Granted, Barnett has not fought in MMA competition in 18 months, but, like my colleague has stated, he remained active in grappling competitions. Barnett’s first-round knockout loss to Browne at UFC 168 in December 2013 was tough on the former UFC champion. Barnett stated that he needed time off to reflect on his career and where it was headed. Apparently the time off was good for Barnett, who spent it in grappling tournaments and became the color commentator for New Japan Pro Wrestling’s weekly show on AXS TV alongside Mauro Ranallo, all while continuing to train. Barnett most recently submitted one of the famous members of the Gracie University, Ryron Gracie, at Metamoris 6 in May with a leg-lock submission.
Barnett is one of MMA’s best grapplers above middleweight, especially if he can get top position. Whether or not Nelson decides to use his grappling, it will be the wrong choice for “Big Country.” Nelson will need to keep this fight on the feet and avoid the cage. He can keep Barnett at bay by using his jab and working in his right hand, but Nelson doesn’t want to get his back pushed toward the fence. Nelson needs to circle off the cage and look to land his right hand when Barnett enters the wrestling exchanges. While Barnett has been inconsistent on occasion in his past bouts, he should be the odds-on favorite to take the victory, most likely by way of submission.
Uriah Hall is back again, and this time he draws an elite middleweight fighter in Gegard Mousasi. Hall was once hyped as the next coming of Anderson Silva. Can he finally live up to the hype against Mousasi?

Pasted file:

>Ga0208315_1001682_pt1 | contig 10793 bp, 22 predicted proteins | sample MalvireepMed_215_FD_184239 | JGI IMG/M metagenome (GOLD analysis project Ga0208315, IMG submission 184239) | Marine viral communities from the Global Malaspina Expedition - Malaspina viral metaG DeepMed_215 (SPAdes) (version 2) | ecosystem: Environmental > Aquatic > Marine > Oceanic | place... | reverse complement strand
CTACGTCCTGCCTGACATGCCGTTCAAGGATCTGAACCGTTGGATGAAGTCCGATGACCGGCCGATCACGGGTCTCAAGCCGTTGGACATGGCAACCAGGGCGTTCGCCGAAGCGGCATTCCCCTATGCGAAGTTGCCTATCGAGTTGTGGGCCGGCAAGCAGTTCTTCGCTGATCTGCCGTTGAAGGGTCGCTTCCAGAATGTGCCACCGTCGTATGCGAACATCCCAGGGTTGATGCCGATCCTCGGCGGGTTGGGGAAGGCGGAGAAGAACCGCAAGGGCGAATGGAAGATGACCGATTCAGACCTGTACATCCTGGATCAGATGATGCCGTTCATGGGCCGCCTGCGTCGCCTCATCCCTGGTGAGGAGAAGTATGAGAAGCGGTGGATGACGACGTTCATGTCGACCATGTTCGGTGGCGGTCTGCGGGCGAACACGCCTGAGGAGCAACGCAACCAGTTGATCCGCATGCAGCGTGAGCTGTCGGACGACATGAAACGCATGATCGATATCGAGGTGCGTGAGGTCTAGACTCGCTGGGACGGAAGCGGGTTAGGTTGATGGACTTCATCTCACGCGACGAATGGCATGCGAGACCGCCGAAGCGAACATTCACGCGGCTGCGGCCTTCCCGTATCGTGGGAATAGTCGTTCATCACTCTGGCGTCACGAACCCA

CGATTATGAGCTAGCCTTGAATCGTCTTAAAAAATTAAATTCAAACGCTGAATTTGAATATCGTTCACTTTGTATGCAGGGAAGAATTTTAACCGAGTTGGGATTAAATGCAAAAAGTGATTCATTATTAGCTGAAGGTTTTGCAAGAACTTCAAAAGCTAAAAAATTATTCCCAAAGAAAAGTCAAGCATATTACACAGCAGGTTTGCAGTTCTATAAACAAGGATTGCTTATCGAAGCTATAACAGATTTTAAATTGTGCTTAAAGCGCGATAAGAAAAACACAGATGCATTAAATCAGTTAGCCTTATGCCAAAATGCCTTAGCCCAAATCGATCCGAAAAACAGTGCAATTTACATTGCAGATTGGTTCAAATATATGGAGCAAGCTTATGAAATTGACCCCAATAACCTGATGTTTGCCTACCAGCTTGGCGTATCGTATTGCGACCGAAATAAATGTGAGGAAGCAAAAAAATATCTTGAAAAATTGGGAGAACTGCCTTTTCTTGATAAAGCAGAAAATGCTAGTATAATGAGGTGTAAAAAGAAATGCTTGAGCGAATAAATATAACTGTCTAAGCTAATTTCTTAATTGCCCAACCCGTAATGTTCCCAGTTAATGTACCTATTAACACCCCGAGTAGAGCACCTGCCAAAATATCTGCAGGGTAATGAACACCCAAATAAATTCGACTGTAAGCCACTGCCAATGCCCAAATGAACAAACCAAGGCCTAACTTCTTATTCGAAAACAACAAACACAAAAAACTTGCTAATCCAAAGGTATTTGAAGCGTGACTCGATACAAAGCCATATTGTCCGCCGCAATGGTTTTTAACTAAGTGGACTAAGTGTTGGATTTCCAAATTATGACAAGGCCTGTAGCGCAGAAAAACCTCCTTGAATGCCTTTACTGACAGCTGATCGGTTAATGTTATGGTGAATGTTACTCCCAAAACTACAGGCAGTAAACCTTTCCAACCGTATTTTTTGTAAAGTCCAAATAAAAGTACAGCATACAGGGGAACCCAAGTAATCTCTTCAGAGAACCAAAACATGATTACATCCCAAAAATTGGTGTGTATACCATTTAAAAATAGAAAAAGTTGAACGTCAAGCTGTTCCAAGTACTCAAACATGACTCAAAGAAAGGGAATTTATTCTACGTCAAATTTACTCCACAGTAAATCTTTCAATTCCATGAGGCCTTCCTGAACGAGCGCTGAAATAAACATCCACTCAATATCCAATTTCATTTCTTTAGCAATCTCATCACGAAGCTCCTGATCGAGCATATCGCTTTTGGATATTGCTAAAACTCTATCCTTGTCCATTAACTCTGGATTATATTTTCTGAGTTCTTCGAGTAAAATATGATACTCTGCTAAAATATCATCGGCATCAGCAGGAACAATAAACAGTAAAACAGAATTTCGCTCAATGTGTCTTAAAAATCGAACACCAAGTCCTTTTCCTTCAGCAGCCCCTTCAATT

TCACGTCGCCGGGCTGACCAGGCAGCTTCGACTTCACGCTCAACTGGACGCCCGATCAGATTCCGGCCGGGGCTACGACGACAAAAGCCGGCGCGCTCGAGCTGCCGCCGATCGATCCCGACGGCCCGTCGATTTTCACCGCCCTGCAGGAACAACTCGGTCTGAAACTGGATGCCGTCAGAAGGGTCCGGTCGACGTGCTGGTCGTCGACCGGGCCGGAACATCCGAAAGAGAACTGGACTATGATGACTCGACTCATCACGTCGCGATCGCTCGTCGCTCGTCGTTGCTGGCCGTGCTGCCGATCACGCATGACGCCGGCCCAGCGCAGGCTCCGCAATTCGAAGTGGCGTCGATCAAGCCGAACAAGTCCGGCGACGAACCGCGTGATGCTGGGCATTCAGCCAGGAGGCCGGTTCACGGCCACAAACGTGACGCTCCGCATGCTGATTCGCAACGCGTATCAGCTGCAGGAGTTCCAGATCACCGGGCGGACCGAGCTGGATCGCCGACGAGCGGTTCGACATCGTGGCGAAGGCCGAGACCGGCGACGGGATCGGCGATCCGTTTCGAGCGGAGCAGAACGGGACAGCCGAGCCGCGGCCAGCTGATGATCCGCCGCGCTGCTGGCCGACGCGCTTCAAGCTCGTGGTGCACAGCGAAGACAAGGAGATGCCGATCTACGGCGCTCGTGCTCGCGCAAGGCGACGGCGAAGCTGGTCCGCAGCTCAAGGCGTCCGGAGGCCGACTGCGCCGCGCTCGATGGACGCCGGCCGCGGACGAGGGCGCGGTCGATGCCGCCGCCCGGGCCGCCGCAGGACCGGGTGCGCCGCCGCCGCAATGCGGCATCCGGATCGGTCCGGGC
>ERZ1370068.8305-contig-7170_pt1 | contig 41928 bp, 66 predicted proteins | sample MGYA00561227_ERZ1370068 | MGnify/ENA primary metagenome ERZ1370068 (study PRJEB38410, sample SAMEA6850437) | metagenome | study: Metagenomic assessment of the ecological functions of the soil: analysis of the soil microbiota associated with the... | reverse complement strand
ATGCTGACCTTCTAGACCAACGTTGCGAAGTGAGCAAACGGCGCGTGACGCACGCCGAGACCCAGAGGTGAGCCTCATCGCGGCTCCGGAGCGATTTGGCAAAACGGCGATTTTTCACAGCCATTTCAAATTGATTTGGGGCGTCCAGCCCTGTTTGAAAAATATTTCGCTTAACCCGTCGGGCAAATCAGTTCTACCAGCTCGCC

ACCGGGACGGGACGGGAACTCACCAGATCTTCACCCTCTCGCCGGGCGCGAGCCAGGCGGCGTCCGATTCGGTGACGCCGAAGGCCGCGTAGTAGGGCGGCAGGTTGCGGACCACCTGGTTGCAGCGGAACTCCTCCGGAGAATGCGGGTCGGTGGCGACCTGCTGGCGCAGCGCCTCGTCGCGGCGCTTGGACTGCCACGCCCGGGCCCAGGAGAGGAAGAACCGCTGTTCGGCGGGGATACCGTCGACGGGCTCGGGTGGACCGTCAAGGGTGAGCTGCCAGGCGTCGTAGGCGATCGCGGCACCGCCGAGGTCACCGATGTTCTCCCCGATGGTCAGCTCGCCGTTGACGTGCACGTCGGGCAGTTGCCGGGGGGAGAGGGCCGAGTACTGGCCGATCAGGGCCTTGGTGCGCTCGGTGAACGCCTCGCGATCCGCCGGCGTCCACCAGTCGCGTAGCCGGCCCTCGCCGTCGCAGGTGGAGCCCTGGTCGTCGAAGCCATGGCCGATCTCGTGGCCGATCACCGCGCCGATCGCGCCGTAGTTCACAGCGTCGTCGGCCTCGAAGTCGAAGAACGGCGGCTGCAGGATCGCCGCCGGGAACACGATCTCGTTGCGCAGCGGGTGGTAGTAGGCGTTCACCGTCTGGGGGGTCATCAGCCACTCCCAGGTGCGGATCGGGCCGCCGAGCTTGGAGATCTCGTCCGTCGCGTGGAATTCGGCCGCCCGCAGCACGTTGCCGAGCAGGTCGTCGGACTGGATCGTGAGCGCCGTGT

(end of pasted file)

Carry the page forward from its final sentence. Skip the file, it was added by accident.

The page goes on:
Aittama: Hall has carved out an excellent UFC career since losing to Kelvin Gastelum in the finals of The Ultimate Fighter 17 in April 2013. He has won four of his subsequent six bouts, with his only defeats by way of split decision in two very close fights. One of the most recent split decision losses was at the hands of Rafael “Sapo” Natal at UFC 187 in May 2015. The Brazilian was able to land a series of leg kicks and wild right hands that kept the striking numbers even throughout the bout. Hall looked to have won the fight on his powerful striking, landing a variety of strong kicks throughout the bout while avoiding most of the Brazilian’s strikes. Hall was taken down and controlled for a stretch in the second round, but he was able to land two slam takedowns of his own late in the round. However, judges Junichiro Kamijo and Sal D’Amato believed Natal had done enough to take the decision. Hall was disappointed when the decision was rendered, walking off before congratulating his opponent for the close affair. The 31-year-old Hall returned to the Octagon last month at UFC Fight Night 73, where he quickly put an end to the undefeated record of Oluwale Bamgbose with sharp ground-and-pound just over two minutes into the opening round. The punches rocked the head of the Nigerian prospect, putting Hall right back on the winning track heading into this co-main event bout in Japan.